A long time ago, children got into trouble for chewing gum or skipping down the hallway—but not now.  Today it is much more serious -- drugs, murder, sexual assault and other serious violent felonies.  Today children are reaching out—no, screaming out for help.  Released Time education pays off in that students have more self respect, better behavior at school and at home,  and improved academic performance.


David Beasley, Former Governor of South Carolina

Washington

Updated July 2009  
SUMMARY for Washington
General Information Washington, like many other states does not have specific laws regarding Released Time. However, this does not necessarily prohibit Released Time. In fact, it may allow a wider range of Released Time programs. Since Washington does not have specific laws regarding Released Time, a Released Time program in Washington would fall subject to the federal guideposts presented in McCollum v. Board of Education, 333 U.S. 203 (1948), Zorach v. Clauson, 343 U.S. 306 (1952), and Grand Rapids School District v. Ball, 473 U.S. 373 (1985).

In summary, the above cases present three general requirements for Released Time programs: 1) The state cannot fund Released Time directly or indirectly. This prohibits not only funds themselves but also any support or benefit from anything purchased or anyone compensated by state funds; 2) Released Time programs cannot take place on school premises; and 3) Participation in Released Time programs must be voluntary. There cannot be any coercion, encouragement, or discouragement on the part of any school official. However, these three points are not exclusive. One should conduct thorough research on the latest federal and state case law to see whether your state or federal circuit has its own case law supplementing the requirements in McCollum, Zorach, and Ball.

 

Department of Education Website Washington State Board of Education

Website: http://www.sbe.wa.gov/

 

DETAILS for Washington
Statutes The Washington compulsory attendance law requires that all children, ages 8-17 (inclusive), must attend a public school for the full time the school is in session "or attend a private school for the same time." WASH. REV. CODE § 28A.225.010

There is no express statute either prohibiting or permitting public school students to be released for religious instruction. A child, however, may be excused upon the request of his parents "for purposes agreed upon by the school authorities and the parents". WASH. REV. CODE § 28A.225.010. These purposes may include religious purposes according to Perry v. School District, No. 81, Infra. Such excused absences will be allowed as long as a student's educational progress will not be adversely affected and the student can still be considered as a full-time student.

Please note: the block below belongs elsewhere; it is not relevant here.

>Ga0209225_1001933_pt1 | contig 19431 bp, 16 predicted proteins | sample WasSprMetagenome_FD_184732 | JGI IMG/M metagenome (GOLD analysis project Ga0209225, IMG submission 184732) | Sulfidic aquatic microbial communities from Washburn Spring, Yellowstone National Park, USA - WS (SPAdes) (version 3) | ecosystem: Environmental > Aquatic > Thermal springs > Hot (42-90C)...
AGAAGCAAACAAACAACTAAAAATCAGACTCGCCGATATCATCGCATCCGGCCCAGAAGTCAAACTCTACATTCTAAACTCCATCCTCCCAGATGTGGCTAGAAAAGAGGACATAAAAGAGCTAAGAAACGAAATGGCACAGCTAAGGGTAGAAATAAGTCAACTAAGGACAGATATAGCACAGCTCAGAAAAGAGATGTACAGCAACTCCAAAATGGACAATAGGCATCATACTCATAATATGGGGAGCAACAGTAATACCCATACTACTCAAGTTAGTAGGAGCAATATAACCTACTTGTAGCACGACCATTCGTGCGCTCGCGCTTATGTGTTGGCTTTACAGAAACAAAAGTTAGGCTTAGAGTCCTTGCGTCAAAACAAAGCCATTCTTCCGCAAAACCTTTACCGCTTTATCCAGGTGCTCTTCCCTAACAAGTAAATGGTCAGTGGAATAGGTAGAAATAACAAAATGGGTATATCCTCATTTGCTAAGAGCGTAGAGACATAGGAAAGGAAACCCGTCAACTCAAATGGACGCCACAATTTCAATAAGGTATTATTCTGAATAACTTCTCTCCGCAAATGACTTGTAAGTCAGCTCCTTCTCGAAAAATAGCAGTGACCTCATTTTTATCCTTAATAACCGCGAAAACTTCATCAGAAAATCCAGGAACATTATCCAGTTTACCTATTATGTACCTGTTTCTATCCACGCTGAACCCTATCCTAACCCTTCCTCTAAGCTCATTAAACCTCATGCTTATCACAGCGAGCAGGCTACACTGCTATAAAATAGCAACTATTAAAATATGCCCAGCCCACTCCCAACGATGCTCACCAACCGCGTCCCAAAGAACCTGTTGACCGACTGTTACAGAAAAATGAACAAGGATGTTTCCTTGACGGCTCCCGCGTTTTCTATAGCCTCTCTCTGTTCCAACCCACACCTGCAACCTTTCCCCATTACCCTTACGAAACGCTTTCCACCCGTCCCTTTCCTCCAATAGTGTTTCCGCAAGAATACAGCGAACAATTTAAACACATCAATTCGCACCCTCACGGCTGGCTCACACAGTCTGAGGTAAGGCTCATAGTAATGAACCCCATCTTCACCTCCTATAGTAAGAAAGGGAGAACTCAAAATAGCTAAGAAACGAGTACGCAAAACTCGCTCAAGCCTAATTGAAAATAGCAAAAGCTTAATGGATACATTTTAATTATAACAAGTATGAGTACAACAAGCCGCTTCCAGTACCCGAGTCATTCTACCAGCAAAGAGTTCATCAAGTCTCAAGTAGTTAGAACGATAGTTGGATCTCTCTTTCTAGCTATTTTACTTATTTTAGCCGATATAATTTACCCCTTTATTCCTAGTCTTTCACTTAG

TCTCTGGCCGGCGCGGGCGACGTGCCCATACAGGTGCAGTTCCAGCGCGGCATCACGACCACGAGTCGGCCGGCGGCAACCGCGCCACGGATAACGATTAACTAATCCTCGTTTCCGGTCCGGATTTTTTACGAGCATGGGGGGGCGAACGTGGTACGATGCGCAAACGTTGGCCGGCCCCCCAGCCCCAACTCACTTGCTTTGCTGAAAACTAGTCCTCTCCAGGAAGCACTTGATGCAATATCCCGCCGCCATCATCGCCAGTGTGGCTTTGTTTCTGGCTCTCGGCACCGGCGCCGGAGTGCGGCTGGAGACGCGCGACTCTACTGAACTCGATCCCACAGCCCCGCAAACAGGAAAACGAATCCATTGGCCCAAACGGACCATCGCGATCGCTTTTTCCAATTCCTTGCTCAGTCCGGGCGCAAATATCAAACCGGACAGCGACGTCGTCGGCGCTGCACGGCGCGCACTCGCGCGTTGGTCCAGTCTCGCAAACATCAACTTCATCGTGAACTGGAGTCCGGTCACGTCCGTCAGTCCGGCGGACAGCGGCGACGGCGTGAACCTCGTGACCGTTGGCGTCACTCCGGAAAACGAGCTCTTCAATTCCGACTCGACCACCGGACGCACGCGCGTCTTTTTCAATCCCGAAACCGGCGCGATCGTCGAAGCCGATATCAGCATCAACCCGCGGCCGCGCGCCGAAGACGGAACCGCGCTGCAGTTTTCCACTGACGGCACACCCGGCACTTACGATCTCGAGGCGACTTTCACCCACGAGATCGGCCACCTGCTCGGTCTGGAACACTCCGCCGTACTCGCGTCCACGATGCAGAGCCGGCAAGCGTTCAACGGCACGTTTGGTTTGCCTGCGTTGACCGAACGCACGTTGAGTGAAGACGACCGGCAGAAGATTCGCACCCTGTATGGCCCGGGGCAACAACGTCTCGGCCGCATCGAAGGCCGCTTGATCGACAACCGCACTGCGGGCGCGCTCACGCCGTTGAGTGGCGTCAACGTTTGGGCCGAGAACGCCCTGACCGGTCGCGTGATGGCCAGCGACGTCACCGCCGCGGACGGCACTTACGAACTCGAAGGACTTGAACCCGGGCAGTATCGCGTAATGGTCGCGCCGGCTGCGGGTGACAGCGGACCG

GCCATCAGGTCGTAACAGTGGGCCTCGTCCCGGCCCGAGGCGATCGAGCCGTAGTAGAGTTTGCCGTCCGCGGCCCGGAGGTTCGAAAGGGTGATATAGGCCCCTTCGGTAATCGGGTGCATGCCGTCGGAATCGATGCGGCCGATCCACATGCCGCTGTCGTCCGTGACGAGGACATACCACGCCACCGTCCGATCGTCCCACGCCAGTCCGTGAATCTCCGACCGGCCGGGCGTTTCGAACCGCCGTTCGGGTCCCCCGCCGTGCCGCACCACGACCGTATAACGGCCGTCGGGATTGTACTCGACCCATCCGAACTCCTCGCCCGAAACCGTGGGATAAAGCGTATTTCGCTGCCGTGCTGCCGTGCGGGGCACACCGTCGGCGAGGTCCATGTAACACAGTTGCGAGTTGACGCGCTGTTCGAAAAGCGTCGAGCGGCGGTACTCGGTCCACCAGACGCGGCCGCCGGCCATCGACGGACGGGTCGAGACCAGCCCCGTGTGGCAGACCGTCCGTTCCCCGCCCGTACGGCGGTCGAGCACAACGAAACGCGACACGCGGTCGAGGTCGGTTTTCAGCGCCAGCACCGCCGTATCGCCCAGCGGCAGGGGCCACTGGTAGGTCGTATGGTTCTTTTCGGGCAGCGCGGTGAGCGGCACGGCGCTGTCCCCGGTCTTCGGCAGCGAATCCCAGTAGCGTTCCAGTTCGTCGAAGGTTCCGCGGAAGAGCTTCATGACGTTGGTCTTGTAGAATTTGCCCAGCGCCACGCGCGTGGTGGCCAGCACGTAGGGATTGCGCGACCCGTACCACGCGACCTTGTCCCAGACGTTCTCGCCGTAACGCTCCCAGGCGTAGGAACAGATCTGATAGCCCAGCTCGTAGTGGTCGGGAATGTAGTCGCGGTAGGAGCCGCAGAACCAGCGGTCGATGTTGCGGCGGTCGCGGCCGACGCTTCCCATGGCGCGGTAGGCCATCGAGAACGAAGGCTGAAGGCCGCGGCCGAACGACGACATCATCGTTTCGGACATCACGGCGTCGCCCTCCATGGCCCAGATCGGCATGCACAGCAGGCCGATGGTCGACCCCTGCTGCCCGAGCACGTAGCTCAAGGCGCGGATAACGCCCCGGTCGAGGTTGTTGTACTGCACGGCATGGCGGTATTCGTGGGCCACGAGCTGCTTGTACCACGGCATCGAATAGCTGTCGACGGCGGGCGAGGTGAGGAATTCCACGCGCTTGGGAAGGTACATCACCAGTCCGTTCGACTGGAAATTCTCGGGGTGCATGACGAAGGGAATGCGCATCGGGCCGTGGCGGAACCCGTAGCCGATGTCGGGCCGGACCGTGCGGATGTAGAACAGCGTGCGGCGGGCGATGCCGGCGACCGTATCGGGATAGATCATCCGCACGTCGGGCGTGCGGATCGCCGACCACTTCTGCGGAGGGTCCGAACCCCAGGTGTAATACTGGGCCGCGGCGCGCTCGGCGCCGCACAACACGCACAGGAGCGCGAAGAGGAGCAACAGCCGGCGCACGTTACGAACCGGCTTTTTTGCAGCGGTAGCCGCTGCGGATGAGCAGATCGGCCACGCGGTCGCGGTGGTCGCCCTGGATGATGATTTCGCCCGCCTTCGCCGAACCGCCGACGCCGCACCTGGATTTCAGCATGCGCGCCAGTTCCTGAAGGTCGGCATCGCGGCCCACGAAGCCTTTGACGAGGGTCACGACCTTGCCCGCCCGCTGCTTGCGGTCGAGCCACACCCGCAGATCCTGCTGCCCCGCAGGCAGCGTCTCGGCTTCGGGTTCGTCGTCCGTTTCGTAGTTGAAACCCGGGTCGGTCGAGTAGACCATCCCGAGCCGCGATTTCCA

Attorney General 1) Op. Atty. General 1925-26, p.109

The District Superintendent has the authority to excuse children from attendance for reason, which he deems sufficient.

2) Op. Atty. General 1921-22, p.196

Children attending public schools have the right to be excused during regular school hours for instruction in church schools (for which no credit is given).

 

Case Law Perry v. School District No. 81 344 P2d 1036 (1959)

The Supreme Court of Washington recognized Zorach v. Clauson, 343 US. 306, as the standard for determining the constitutionality of Released time programs. The court held that Released time programs involving religious instruction off of public school property, for a duration of up to one hour per week and with written parental consent, do not violate the Constitution if practiced in a manner not inconsistent with First Amendment limitations.

The court concluded, the superintendent of schools is vested with statutory discretion to excuse pupils from the operation of the enactment for reasons recited in the statute and for "any other sufficient reason." The release of children upon the parent's request for religious instruction constitutes an exercise of this statutory authority. (Perry, at 1043).